Further breakdown showed that mixed funds-which allocate funds between equities and fixed-income assets, declined marginally from N24.33 billion to N24.30 billion. The performance of the mixed funds apparently reflected the slowdown in the equities market as NAV for equity funds dropped from N11.89 billion to N10.91 billion.

Ethical funds-which include funds that do not invest in alcohols, cigarette, firearms and sometimes, in the case of Islamic ethical funds, in interest-based businesses, also declined from N5.23 billion to N4.55 billion.

Ethical funds typically include relatively large allocations to equities. ETFs, which are dominated by equities indices, declined from N5.84 billion to N5.31 billion.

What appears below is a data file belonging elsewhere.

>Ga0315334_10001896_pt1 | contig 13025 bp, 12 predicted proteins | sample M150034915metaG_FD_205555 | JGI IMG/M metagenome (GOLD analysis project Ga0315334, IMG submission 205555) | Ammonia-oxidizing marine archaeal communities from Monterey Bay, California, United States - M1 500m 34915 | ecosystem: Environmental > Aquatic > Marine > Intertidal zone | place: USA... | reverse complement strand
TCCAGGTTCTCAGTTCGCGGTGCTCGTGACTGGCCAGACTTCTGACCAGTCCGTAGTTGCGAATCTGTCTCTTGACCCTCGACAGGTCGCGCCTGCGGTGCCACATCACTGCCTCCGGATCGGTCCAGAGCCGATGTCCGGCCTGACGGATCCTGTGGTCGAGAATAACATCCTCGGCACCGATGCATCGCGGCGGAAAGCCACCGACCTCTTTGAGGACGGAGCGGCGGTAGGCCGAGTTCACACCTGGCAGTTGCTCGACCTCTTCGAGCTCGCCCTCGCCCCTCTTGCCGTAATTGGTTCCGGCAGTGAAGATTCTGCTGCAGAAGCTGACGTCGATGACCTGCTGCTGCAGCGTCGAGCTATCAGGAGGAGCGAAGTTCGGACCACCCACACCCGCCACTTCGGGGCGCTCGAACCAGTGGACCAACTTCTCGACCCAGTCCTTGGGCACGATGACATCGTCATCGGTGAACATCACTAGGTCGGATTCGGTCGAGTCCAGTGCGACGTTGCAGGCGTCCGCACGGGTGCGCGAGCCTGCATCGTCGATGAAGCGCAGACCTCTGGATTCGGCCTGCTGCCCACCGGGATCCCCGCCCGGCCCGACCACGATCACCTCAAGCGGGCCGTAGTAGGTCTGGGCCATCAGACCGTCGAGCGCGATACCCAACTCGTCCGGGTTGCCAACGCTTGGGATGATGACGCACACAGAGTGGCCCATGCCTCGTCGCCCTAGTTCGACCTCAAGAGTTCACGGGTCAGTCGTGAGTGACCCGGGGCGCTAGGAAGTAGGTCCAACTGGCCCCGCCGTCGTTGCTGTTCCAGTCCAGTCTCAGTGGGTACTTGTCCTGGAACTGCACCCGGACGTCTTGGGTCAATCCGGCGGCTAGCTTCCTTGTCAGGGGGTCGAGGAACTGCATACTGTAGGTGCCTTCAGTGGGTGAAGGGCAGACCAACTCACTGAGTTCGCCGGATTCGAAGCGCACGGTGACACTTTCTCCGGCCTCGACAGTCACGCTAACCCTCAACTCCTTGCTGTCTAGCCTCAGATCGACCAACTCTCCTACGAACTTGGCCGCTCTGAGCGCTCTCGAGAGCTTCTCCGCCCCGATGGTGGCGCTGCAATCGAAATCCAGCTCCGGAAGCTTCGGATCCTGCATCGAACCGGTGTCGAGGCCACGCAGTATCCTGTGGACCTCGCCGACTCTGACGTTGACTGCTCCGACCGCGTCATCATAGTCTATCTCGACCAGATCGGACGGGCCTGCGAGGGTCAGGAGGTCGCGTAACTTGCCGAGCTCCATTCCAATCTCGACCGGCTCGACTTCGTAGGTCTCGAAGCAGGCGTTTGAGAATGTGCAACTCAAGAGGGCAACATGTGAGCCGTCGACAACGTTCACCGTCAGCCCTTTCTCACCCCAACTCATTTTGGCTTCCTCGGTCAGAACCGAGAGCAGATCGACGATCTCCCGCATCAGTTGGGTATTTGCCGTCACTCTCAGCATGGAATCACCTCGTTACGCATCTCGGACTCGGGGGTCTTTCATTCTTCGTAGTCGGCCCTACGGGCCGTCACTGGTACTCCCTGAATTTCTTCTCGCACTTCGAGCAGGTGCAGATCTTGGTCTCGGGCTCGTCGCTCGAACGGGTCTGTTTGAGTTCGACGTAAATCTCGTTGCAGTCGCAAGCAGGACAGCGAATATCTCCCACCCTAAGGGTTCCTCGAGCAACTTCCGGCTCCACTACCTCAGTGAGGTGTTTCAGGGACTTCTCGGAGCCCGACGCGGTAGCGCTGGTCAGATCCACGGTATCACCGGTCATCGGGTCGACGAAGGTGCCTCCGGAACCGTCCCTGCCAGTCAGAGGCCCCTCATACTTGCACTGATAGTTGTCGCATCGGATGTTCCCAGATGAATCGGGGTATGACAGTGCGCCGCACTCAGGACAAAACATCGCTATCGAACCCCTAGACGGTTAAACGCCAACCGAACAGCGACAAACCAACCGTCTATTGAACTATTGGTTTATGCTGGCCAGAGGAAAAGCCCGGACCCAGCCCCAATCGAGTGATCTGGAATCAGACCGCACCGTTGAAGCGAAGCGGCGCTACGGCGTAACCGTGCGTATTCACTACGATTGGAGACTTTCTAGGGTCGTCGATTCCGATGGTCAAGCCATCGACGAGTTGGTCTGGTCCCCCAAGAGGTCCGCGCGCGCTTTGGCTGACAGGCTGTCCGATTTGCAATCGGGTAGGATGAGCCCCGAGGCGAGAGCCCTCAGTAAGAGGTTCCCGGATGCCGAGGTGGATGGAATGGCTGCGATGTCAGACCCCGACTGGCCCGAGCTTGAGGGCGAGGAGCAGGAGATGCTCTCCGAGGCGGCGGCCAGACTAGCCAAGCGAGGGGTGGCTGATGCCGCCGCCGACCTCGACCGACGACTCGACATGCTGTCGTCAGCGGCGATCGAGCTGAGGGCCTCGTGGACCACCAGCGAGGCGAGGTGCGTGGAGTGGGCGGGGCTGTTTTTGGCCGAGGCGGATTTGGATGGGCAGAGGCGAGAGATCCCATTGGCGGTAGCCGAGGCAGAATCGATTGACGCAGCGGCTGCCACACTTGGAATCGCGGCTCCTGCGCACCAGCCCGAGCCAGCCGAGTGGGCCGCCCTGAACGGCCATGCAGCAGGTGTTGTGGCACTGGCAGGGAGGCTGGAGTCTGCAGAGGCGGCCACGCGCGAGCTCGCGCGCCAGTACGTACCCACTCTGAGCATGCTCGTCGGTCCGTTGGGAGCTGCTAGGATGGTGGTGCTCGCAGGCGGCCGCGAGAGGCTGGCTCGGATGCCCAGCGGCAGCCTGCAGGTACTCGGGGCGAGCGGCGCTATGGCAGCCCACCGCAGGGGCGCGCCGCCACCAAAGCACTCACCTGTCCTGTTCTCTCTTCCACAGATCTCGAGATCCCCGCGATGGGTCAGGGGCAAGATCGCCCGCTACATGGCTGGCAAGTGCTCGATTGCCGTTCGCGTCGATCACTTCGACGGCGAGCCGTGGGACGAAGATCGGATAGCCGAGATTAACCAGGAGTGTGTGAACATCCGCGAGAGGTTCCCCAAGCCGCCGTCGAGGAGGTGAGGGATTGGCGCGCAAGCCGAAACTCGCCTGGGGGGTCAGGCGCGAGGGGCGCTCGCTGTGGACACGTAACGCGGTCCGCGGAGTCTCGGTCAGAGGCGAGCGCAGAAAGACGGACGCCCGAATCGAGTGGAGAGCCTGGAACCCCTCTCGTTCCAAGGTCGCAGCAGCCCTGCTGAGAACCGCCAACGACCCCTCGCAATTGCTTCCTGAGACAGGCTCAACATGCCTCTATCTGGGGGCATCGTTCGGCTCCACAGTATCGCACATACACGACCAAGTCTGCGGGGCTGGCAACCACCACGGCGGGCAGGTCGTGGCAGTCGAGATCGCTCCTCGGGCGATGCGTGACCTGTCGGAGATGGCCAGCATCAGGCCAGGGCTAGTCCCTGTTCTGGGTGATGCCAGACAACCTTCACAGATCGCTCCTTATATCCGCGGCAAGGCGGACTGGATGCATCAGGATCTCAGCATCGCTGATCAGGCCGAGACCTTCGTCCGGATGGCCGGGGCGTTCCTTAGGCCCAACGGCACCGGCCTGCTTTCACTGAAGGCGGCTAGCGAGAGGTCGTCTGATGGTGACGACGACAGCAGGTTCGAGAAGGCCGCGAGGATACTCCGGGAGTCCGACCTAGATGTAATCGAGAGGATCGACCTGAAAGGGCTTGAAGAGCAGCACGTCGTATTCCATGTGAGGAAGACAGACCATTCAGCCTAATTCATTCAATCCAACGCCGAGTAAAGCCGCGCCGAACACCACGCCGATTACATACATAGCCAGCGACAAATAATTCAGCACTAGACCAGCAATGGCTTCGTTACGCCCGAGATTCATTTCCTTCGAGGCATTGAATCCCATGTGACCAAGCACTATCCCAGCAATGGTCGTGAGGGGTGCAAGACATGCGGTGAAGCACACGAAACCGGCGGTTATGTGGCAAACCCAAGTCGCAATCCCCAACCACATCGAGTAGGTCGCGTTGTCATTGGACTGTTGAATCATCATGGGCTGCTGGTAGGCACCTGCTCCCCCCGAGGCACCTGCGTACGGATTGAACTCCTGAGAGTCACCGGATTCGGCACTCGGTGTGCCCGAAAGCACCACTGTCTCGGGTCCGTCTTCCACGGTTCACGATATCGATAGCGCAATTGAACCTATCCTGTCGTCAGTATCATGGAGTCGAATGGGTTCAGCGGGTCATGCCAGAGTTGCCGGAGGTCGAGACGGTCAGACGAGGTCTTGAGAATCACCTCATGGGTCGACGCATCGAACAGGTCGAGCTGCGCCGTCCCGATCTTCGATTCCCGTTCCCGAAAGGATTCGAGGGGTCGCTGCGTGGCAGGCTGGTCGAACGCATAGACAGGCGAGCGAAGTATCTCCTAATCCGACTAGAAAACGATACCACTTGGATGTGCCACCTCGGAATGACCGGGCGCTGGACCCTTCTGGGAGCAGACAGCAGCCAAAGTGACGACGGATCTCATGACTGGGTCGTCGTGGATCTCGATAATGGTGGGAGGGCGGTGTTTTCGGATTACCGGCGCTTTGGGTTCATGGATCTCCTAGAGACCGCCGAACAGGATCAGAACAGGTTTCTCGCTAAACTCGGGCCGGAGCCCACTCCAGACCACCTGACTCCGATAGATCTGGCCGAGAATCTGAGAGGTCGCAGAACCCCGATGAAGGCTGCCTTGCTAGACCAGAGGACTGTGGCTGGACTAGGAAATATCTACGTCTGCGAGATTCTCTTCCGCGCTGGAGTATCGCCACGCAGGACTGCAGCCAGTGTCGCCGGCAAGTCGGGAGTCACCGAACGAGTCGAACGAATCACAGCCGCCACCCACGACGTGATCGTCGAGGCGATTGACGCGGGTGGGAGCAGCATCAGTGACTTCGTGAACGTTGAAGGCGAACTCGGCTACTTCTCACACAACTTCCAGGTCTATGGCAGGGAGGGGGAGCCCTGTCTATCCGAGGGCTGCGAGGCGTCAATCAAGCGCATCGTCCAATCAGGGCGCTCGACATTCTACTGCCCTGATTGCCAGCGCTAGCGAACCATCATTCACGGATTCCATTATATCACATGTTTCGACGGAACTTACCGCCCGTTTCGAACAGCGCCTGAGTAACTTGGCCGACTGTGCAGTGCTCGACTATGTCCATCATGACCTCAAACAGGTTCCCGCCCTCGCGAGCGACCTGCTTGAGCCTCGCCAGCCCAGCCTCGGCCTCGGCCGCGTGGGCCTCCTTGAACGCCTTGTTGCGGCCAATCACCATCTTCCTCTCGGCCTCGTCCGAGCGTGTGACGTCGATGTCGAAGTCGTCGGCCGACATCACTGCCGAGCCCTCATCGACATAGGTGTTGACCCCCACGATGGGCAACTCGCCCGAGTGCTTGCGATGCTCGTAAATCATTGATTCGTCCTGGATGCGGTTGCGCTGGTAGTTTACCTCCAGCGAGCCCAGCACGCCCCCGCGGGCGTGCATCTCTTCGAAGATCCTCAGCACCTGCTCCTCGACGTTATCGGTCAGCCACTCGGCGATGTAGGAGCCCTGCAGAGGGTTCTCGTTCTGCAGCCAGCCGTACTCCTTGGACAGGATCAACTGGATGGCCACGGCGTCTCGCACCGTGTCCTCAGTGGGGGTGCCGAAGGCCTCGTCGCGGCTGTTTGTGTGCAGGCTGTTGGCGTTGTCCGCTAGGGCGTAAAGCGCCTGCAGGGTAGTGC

Stanbic IBTC Money Market Fund remains Nigeria’s largest fund with NAV of N339.21 billion. FBN Money Market Fund followed with NAV of N202.45 billion. Stanbic IBTC Dollar Fund, a fixed-income fund, placed third with NAV of N82.1 billion.

ARM Money Market Fund ranked fourth with NAV of N80.68 billion while AXA Mansard Money Market Funds occupied the fifth position with NAV of N35.77 billion.

Investors in Nigerian equities had lost about N1.71 trillion in 2019 as a combination of political risk, weak macroeconomic performance and tense global outlook drove the stock market to second consecutive negative performance.

Nigerian equities closed 2019 with negative average full-year return of -14.60 per cent, equivalent to net capital depreciation of N1.71 trillion for the year. It had recorded negative average full-year return of -17.81 per cent in 2018.


 

The All Share Index (ASI)- the common value-based index that tracks all share prices at the Nigerian Stock Exchange (NSE) closed 2019 at 26,842.07 points as against its opening index of  31,430.50 points for 2019, which was also the closing index for 2018. It had opened 2018 at 38,243.19 points.